Does the First Amendment apply to employees using Facebook?

Maybe, maybe not. But this, from, sounds so wrong to me. Wrong, as in, unfair. I hope the Fourth Circuit will fair it up.

 Fired after a ‘Like’

 It was election season in November 2009, when Sheriff B. J. Roberts learned that some of his employees were actively supporting his opponent, according to the trial court’s dismissal of their case in April 2012. The employees – two civilians and four uniformed deputy sheriffs – had attended an election-season cookout with the opponent, told others about their views, and “liked” the opponent’s Facebook page.

 After Roberts was re-elected, he did not rehire the employees, citing reasons such as unsatisfactory work performance and a change in job responsibilities that required uniformed as opposed to civilian positions. The employees sued Roberts, claiming he violated their First Amendment rights to free speech and association when he fired them.

 The trial court ruled in favor of Roberts, dismissing the employees’ suit and holding that Facebook “likes” don’t qualify as “the kind of substantive statement that has previously warranted constitutional protection.”  Because no actual “statement” was made by clicking “like,” the First Amendment didn’t protect the employees’ expression of a political preference for Roberts’ opponent.

 The employees appealed the dismissal to the 4th Circuit, which heard arguments on May 16, according to Bloomberg News.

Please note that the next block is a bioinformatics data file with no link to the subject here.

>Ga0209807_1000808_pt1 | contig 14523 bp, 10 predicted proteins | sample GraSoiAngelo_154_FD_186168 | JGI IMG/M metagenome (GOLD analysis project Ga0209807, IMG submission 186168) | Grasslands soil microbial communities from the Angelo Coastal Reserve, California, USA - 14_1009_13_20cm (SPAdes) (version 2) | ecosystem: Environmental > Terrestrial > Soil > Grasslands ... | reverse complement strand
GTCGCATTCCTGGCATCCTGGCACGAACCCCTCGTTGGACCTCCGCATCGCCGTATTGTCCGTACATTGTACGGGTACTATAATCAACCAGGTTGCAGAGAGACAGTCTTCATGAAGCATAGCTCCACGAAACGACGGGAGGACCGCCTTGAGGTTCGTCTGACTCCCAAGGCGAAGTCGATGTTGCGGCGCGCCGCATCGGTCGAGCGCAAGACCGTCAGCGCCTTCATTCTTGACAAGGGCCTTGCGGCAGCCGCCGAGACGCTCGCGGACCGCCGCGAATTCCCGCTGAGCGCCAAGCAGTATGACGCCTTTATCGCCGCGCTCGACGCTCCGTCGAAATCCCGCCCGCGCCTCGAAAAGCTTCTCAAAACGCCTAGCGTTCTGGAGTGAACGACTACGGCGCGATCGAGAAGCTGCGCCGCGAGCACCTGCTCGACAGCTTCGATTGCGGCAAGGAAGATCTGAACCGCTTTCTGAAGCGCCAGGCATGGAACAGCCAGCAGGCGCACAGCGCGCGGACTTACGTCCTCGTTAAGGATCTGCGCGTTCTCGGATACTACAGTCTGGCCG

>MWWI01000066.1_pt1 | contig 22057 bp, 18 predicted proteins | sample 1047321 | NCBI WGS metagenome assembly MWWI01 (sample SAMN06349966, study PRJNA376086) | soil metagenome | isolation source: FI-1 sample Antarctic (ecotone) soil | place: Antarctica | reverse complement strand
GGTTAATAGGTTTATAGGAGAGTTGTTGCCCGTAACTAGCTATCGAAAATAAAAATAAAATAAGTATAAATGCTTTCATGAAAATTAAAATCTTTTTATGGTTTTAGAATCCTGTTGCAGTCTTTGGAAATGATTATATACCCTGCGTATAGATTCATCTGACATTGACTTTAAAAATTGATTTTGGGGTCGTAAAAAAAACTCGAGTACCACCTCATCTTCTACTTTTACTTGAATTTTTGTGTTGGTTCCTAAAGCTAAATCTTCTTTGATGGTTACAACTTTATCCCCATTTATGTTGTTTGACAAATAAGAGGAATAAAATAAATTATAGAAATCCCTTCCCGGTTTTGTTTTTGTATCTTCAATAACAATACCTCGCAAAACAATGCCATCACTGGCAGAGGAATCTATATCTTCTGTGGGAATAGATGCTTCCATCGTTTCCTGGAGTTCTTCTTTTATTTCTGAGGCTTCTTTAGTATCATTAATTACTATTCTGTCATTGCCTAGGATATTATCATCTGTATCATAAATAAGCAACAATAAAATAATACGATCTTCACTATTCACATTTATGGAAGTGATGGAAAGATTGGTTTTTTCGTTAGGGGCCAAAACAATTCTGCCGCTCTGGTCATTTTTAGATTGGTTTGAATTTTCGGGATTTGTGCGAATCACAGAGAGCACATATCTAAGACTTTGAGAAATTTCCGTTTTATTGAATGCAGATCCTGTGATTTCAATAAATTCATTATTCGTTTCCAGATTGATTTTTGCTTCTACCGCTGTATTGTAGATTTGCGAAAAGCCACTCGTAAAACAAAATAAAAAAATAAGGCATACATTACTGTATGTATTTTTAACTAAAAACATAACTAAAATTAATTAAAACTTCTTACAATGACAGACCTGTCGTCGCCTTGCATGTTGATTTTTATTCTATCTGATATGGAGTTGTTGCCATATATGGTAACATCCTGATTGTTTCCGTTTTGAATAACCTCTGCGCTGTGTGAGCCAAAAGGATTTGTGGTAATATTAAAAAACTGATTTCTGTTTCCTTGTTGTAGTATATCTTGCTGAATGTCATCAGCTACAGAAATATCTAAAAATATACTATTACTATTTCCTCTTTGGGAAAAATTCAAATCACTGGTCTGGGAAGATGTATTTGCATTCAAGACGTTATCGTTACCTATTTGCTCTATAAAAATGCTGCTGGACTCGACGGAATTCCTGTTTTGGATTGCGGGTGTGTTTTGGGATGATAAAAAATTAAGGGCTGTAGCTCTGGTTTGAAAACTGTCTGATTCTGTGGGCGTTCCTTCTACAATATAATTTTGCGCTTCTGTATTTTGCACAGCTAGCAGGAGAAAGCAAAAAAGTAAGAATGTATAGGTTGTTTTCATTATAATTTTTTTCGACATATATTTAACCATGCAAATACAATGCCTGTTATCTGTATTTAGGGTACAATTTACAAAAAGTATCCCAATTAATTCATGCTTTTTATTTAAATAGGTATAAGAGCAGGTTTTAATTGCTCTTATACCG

Why Not Like Ike?

At that hearing, a lawyer for Facebook, which got involved as an amicus curiae, or “friend of the court,” urged the court to reverse the lower court’s decision and give the employees’ “likes” full constitutional protection.

 “Carter clicked the Like because he liked something. How is that any different than perhaps putting a sign in the yard saying ‘I Like Ike’?” one of the circuit judges said to a lawyer for the sheriff, who argued that liking a page could mean a lot of things, and all it does is allow the liker to see more of the page.

“It’s like opening a door into a room,” said the lawyer. “You can’t see what’s in there until you click on the button. That’s not speech.”

 Symbolic Speech Issue

The appellate court is being asked to decide whether something millions of people do on Facebook every day merits constitutional protection. 

Professor Eugene Volokh headshot

Professor Eugene Volokh

“The question is whether symbolic expression – such as the hitting of a ‘like’ button – is intended to and likely to convey a particular message to readers,” says Eugene Volokh, professor at the UCLA School of Law and keeper of The Volokh Conspiracy, a well-respected legal blog.

Volokh, who, along with other constitutional scholars, criticized the decision of the trial court last year, tells, “I expect the Fourth Circuit to reject the trial judge’s view that Facebook ‘likes’ aren’t symbolic expression for First Amendment purposes.” 

“The panel, I think, will say that they do convey a message, and thus are symbolic expression,” he predicts.

Some Private Employees Protected

The plaintiffs in this case could raise the First Amendment complaint because they were employed by the state, which generally must act in order to trigger the protections of the constitution. What if an employee of a private company likes a competitor’s page; can she be fired for that?

 Possibly, indicates Volokh. “The First Amendment doesn’t constrain employers,” he says, “but some state statutes – and, in some situations, some federal statutes – do indeed bar private employers from retaliating based on certain kinds of employee speech.”

It generally depends on the state where you live: “About half of Americans live in jurisdictions that protect some private employee speech or political activity from employer retaliation,” according to a recent article Volokh published on the topic.

This entry was posted in Law, suits and order and tagged . Bookmark the permalink.